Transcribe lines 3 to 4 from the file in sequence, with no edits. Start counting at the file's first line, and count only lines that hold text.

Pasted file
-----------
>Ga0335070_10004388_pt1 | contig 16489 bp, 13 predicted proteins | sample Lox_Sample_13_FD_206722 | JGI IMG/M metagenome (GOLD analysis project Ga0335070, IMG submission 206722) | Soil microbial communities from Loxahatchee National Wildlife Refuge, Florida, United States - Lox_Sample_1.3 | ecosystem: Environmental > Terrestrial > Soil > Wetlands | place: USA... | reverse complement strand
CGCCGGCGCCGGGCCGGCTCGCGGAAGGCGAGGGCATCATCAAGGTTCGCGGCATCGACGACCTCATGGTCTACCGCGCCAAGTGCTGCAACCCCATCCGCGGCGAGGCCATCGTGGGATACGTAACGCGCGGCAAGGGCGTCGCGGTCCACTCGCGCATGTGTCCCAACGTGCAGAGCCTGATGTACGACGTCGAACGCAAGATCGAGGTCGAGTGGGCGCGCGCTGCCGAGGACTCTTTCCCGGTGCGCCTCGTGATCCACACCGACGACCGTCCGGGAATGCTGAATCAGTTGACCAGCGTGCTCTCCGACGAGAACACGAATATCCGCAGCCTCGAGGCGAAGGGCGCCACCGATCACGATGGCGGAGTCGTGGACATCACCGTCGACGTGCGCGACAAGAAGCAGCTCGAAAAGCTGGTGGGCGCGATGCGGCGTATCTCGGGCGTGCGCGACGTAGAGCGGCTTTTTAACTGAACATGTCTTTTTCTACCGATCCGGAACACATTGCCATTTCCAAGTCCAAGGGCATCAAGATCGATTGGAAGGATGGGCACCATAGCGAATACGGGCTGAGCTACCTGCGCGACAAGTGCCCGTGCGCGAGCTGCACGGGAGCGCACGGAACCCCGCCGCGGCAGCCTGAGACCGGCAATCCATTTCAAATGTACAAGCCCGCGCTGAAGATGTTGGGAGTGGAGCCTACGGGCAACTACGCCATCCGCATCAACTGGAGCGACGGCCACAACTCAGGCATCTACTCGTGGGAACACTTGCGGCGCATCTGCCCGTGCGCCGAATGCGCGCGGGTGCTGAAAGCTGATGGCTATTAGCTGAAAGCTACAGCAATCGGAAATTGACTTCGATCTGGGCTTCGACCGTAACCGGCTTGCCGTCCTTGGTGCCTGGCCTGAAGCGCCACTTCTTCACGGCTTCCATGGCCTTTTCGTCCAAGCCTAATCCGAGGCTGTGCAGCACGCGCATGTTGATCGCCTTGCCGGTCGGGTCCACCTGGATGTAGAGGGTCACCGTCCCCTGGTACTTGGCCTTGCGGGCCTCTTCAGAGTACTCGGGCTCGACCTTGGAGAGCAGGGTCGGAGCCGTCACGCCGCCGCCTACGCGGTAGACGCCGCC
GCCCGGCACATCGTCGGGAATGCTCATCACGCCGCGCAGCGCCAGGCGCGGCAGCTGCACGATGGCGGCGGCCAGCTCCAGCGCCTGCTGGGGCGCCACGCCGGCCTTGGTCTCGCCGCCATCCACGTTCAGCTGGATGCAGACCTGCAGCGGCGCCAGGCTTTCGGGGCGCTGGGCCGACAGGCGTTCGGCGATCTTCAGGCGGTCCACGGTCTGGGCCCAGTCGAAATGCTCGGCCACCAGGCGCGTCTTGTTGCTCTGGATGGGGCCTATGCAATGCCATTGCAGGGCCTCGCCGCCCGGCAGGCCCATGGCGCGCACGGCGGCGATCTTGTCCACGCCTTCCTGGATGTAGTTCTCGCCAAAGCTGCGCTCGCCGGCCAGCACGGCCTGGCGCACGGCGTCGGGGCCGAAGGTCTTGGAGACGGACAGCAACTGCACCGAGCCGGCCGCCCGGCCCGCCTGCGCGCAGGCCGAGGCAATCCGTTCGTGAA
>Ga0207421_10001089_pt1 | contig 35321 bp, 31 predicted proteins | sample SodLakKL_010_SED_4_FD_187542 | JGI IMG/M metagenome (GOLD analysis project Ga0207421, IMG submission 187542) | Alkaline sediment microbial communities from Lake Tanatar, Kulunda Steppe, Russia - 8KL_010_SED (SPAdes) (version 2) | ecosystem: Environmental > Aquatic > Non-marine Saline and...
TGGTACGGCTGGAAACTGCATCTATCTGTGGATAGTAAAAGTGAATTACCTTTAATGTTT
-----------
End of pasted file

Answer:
GCCCGGCACATCGTCGGGAATGCTCATCACGCCGCGCAGCGCCAGGCGCGGCAGCTGCACGATGGCGGCGGCCAGCTCCAGCGCCTGCTGGGGCGCCACGCCGGCCTTGGTCTCGCCGCCATCCACGTTCAGCTGGATGCAGACCTGCAGCGGCGCCAGGCTTTCGGGGCGCTGGGCCGACAGGCGTTCGGCGATCTTCAGGCGGTCCACGGTCTGGGCCCAGTCGAAATGCTCGGCCACCAGGCGCGTCTTGTTGCTCTGGATGGGGCCTATGCAATGCCATTGCAGGGCCTCGCCGCCCGGCAGGCCCATGGCGCGCACGGCGGCGATCTTGTCCACGCCTTCCTGGATGTAGTTCTCGCCAAAGCTGCGCTCGCCGGCCAGCACGGCCTGGCGCACGGCGTCGGGGCCGAAGGTCTTGGAGACGGACAGCAACTGCACCGAGCCGGCCGCCCGGCCCGCCTGCGCGCAGGCCGAGGCAATCCGTTCGTGAA
>Ga0207421_10001089_pt1 | contig 35321 bp, 31 predicted proteins | sample SodLakKL_010_SED_4_FD_187542 | JGI IMG/M metagenome (GOLD analysis project Ga0207421, IMG submission 187542) | Alkaline sediment microbial communities from Lake Tanatar, Kulunda Steppe, Russia - 8KL_010_SED (SPAdes) (version 2) | ecosystem: Environmental > Aquatic > Non-marine Saline and...